The person who most completely lives as an autonomous person, then, is the one for whom the disposition to follow the Categorical Imperative is most effective. That is, he not only conforms to the principles that he freely adopted but does so because they are principles that he freely and rationally adopted. This is the person most completely "self-governing."
Why, then, did Kant hold conscientious adherence to the Categorical Imperative in such high regard? It was, I suggest, to a large extent because he felt that the noblest feature of humanity is the capacity to be self-governing, to adopt principles without being influenced by sensuous motives and then to live by them whatever the contingencies. On Kant's theory, the man who best realizes this capacity is the man who acts from respect for the Categorical Imperative.
I conclude with two brief comments. First, if my explanation of the importance of moral conduct is correct, then Kant should not be viewed as a man obsessed with duty for duty's sake. He believed, of course, that one ought always to do one's duty and also that only acts motivated by respect for moral law have moral worth. What is uniquely important to Kant about moral conduct, however, is not its difficulty, orderliness, or purposelessness; it is rather the fact that moral conduct is the practical exercise of the noble capacity to be rational and self-governing, a capacity which sets us apart from the lower animals and gives us dignity. Kant's ethics is as much an ethics of self-esteem as it is an ethics of duty.
Finally, without overlooking the important differences between the Categorical Imperative and the Hypothetical Imperative, we may note a further similarity. Both principles, as it turns out, enjoin a person to follow through on what he himself wills. The Hypothetical Imperative tells him not to balk at the necessary means to the ends he wills, and the commands of the Categorical Imperative are simply the constraints he himself adopts as a rational and autonomous person. To put the point paradoxically, we could summarize the demands of practical reason by saying, "Do what you will."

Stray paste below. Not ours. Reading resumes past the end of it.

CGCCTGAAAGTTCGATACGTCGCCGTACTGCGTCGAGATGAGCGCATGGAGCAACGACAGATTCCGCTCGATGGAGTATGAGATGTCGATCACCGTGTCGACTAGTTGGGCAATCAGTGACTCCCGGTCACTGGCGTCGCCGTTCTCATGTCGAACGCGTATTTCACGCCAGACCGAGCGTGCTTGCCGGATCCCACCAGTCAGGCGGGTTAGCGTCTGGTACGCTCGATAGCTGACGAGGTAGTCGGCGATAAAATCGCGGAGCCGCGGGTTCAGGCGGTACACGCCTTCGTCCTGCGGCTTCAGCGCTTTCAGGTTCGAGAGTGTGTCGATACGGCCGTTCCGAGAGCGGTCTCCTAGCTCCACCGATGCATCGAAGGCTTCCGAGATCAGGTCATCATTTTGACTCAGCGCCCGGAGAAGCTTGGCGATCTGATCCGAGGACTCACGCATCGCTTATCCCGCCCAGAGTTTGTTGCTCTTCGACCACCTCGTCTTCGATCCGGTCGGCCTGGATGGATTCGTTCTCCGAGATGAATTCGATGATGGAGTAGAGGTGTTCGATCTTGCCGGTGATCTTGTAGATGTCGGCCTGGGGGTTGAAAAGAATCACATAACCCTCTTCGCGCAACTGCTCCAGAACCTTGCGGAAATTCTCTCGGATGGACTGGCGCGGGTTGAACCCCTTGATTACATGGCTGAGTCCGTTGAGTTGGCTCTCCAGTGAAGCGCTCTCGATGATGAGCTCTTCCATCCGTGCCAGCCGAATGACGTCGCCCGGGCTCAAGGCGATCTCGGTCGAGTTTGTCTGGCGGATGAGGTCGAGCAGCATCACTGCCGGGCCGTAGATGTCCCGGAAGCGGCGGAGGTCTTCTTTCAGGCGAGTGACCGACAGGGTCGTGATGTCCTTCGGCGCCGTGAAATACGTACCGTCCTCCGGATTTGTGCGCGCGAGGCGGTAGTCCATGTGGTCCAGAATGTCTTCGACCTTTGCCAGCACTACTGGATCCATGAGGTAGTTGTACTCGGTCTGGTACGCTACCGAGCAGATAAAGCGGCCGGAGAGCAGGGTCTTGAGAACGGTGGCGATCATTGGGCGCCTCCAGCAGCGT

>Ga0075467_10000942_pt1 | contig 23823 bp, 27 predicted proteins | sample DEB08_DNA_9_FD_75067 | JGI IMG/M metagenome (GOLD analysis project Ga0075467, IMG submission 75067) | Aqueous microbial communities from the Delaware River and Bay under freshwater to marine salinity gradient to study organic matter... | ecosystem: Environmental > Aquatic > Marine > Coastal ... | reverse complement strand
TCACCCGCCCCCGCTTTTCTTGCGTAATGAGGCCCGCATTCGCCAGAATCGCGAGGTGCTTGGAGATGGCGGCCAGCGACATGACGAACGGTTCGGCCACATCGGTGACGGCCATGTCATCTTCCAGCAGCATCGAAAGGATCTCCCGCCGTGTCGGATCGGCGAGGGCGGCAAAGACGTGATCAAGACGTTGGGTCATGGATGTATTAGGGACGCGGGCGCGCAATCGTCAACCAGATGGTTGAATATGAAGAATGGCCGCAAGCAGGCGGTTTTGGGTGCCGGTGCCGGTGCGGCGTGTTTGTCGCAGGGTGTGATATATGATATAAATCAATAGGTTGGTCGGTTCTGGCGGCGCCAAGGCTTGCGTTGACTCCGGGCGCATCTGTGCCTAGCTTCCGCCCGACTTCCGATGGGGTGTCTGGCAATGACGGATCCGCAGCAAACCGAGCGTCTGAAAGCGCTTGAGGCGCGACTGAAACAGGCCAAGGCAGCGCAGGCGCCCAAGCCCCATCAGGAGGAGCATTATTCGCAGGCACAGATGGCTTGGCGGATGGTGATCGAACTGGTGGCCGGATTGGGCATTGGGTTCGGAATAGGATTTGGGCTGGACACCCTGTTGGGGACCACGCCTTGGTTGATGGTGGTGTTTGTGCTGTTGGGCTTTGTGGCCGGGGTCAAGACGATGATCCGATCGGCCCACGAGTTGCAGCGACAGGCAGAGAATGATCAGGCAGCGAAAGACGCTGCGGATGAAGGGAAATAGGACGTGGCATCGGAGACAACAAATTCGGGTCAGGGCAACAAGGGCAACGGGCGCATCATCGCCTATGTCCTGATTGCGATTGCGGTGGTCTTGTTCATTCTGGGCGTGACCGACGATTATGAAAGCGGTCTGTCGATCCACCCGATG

(Thomas E. Hill Jr, "The Hypothetical Imperative," The Philosophical Review 82 [October 1973]: 429-50, at 449-50 [italics in original; footnote omitted])
Note from KBJ: Two things. First, notice the difference between "Do what you want" and "Do what you will." Second, notice that Kant, the deontologist, like John Stuart Mill, the consequentialist, distinguishes between the rightness of the act itself and the goodness or worthiness of the motive from which the act springs. To both philosophers, one can do the right thing for the wrong reason (as well as the wrong thing for the right reason). Kant divides right acts into two categories: (1) those motivated solely by duty and (2) those motivated by something other than, or in addition to, duty. Only acts in category 1 are morally worthy. For Kant, then, worthy acts are (given human fallibility) a proper subset of right acts. (All of God's acts are worthy as well as right.) President Bush's invasion of Iraq could have been right (i.e., in accordance with duty) but not worthy (i.e., not from duty). His motive for invading is literally irrelevant to the rightness of what he did—for both Kant and Mill. Unfortunately, almost all of the criticism of the invasion by progressives was based on President Bush's motives (or worse, alleged motives). This was frustrating for me, as a moral philosopher. I wanted a national debate on the rightness of the invasion. I don't give a damn about President Bush's motives. Who knows his motives, anyway, besides him? Maybe even he doesn't know his motives.